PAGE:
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A CurtainUp London Review
by Tim Sealey
Maude (Kathleen Turner) a recently unemployed bartender has found a painting in the skip near her trailer park home in suburban America. Believing it to be a Jackson Pollock worth millions, she employs the professional services of an art expert Lionel Percy (Ian McDiarmid) to prove to the world that she really has found a masterpiece. However, it isn't just the truth of the painting that is revealed and although Maude and Lionel are from very different worlds, their tragic pasts prove they are alike in more ways than one.
The story is indeed as simple as that and at a delightful 80 minutes long it really is a short but sweet evening of thought provoking drama. Both Turner and McDiarmid are extremely charming to watch and enjoy. Turner's comic timing is in great form and she constantly lingers on the cliff edges of deadpan making you not sure whether to laugh or cry. Her husky voice and nervous disposition both suit the role well and she is successful in purporting there is actually much more than meets the eye with this naive 'country bumpkin'. McDiarmid creates in Lionel a person we feel is sympathetic and understanding. His past is catching up with him and with essences of alcoholism and loveless marriages, this character is quite heart warming to watch. These superb performances are played out on Tom Piper's wonderful and realistic set design. The higgledy-piggledy home of Maude is created with huge authenticity and the complexities of this character are brought even more to the forefront by clever and idiosyncratic props.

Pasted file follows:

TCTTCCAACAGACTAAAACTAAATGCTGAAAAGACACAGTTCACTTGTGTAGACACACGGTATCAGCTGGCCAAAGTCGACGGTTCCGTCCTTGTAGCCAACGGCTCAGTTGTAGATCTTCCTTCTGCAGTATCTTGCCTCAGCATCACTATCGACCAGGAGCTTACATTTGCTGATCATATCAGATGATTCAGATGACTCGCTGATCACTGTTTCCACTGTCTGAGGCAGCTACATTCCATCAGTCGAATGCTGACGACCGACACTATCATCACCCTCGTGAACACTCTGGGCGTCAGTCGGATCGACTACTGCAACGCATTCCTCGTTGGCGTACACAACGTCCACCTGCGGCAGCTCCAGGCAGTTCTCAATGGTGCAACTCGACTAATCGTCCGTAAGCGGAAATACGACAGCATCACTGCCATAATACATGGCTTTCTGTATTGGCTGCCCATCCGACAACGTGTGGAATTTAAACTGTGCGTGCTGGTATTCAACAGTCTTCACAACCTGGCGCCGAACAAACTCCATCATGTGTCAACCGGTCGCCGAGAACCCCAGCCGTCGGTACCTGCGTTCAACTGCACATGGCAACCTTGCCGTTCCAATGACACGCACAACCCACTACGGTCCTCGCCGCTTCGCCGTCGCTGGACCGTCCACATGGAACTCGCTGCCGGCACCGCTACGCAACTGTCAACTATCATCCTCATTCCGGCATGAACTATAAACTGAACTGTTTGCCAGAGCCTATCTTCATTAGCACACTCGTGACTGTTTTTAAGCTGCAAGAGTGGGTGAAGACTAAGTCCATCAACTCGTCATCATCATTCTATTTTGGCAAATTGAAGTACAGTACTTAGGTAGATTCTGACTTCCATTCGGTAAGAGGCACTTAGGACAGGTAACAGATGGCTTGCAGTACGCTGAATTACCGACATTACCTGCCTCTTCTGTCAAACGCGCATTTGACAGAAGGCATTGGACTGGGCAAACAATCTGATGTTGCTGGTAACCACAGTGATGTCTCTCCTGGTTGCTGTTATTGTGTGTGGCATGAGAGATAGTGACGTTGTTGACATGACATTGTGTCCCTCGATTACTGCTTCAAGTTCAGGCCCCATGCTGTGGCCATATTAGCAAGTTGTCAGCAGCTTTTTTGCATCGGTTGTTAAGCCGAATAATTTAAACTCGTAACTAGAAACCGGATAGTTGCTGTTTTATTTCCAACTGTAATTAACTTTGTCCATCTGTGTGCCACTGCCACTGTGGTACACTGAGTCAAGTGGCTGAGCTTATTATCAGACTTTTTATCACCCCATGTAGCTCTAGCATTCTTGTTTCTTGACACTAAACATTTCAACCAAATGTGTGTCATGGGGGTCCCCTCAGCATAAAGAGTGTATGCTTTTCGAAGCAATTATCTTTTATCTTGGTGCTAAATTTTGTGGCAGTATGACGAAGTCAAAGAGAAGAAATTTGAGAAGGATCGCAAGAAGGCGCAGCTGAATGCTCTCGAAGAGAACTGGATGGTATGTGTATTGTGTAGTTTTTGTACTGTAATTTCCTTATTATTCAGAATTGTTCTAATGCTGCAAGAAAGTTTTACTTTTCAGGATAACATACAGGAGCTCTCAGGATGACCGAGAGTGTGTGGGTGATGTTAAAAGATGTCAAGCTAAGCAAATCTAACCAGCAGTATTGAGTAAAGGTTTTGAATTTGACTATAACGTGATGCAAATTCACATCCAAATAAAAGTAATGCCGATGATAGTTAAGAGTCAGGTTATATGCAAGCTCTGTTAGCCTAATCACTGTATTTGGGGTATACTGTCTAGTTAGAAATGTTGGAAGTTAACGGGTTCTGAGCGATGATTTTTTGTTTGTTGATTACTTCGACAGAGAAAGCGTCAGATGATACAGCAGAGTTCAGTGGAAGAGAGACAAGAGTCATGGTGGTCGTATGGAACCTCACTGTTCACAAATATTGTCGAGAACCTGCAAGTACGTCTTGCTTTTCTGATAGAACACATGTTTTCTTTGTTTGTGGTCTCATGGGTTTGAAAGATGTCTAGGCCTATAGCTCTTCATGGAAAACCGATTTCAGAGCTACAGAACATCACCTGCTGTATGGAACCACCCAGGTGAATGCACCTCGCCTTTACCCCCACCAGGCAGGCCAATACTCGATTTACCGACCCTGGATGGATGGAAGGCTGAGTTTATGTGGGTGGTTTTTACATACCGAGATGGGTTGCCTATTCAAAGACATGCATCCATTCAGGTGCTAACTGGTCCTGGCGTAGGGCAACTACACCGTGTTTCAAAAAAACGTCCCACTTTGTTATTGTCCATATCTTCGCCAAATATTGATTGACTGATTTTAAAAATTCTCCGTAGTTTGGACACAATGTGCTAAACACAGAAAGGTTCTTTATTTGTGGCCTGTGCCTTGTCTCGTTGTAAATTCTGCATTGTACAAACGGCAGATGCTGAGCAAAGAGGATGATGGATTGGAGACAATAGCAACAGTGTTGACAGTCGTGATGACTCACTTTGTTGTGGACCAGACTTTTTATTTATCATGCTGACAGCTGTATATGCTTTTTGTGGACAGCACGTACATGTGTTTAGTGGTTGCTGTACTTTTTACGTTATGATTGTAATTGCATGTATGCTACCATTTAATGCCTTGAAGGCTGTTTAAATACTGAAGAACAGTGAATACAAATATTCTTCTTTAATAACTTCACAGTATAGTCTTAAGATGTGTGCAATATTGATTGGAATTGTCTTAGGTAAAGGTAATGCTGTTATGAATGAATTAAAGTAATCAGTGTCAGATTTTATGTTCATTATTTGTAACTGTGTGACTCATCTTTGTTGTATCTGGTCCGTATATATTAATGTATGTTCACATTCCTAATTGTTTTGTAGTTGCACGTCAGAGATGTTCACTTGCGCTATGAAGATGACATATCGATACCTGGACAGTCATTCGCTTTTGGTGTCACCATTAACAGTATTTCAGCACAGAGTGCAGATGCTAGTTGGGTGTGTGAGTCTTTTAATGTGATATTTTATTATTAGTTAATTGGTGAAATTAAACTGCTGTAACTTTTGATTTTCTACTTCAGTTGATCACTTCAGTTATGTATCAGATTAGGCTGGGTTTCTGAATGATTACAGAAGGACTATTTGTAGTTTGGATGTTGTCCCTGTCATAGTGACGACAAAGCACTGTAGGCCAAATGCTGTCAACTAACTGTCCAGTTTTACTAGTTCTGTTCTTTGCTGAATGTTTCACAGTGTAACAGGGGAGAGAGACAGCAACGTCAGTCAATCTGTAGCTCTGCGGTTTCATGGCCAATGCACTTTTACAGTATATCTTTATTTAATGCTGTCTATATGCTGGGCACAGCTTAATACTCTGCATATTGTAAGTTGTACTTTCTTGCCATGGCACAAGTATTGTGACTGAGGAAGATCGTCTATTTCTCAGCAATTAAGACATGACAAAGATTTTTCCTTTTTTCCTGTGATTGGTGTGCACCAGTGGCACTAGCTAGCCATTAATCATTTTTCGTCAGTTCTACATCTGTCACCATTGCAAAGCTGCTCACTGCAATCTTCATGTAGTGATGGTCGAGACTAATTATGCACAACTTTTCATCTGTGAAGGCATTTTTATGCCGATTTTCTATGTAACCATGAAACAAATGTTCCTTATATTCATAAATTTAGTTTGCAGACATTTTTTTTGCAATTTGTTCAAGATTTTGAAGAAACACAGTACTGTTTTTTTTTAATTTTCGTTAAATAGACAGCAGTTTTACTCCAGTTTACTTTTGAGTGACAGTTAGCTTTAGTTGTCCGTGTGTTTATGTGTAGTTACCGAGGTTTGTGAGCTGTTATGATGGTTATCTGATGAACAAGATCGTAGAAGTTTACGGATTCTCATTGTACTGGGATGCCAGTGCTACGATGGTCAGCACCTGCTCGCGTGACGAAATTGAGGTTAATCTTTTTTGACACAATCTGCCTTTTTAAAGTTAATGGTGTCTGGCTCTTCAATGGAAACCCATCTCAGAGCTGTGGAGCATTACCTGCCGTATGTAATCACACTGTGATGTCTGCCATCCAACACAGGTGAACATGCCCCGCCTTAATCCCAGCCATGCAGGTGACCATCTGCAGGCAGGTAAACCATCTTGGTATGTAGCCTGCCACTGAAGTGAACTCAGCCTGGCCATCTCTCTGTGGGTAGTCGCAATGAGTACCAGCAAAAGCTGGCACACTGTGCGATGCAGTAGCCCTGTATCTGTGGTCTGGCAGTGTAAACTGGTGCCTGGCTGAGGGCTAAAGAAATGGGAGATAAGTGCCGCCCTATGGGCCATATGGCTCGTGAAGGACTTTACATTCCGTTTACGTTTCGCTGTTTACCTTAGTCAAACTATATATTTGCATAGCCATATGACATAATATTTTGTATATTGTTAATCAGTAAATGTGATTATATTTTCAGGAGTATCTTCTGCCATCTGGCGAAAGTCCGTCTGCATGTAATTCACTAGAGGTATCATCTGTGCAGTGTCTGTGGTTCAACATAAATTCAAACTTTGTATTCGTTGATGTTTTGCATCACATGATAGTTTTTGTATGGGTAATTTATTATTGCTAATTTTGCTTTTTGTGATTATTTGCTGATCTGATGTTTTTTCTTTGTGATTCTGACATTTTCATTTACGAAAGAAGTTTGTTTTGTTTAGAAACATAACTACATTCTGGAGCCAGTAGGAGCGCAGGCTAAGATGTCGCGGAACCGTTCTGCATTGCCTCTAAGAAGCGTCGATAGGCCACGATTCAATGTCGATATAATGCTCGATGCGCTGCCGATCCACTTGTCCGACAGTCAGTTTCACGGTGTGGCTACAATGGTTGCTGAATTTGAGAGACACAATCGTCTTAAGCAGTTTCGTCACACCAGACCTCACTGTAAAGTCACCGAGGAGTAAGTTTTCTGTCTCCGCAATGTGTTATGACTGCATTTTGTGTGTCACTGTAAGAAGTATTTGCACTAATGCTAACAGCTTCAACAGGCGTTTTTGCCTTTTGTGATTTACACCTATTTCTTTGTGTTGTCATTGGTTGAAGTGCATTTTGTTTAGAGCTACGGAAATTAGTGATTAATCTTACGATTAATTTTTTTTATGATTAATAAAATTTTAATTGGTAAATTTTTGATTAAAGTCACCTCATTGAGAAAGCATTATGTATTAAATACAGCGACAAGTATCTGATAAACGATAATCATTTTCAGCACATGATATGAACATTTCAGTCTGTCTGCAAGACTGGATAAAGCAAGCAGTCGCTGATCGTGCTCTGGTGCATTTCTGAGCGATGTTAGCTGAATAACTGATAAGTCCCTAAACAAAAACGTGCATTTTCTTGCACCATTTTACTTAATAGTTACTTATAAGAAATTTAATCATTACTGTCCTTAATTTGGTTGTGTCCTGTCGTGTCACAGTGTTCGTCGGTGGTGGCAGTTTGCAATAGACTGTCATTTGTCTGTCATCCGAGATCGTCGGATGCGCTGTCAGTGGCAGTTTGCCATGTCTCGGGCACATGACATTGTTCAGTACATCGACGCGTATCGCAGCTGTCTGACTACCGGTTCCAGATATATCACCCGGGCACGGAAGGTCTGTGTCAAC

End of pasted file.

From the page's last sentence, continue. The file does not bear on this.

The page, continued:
Stephen Sachs' play is not one that will blow your mind but that is its charm. It floats along simply enough whilst inadvertently planting in your mind important questions about art. With so much garbage being created on stage, on film and on canvas to the cost of millions are the questions that really need answering. It also highlights a huge problem of snobbery in the art world and emphasises the point - what makes someone qualified to decide when art is art? Also, can such a question be answered by guidelines and boundaries - isn't my concept of art going to be different to yours? Isn't art ultimately in the eye of the beholder? This is a poignant piece that may ultimately leave you with the depressing thought that actually nobody really knows.
Retold by Tina Packer of Shakespeare & Co.
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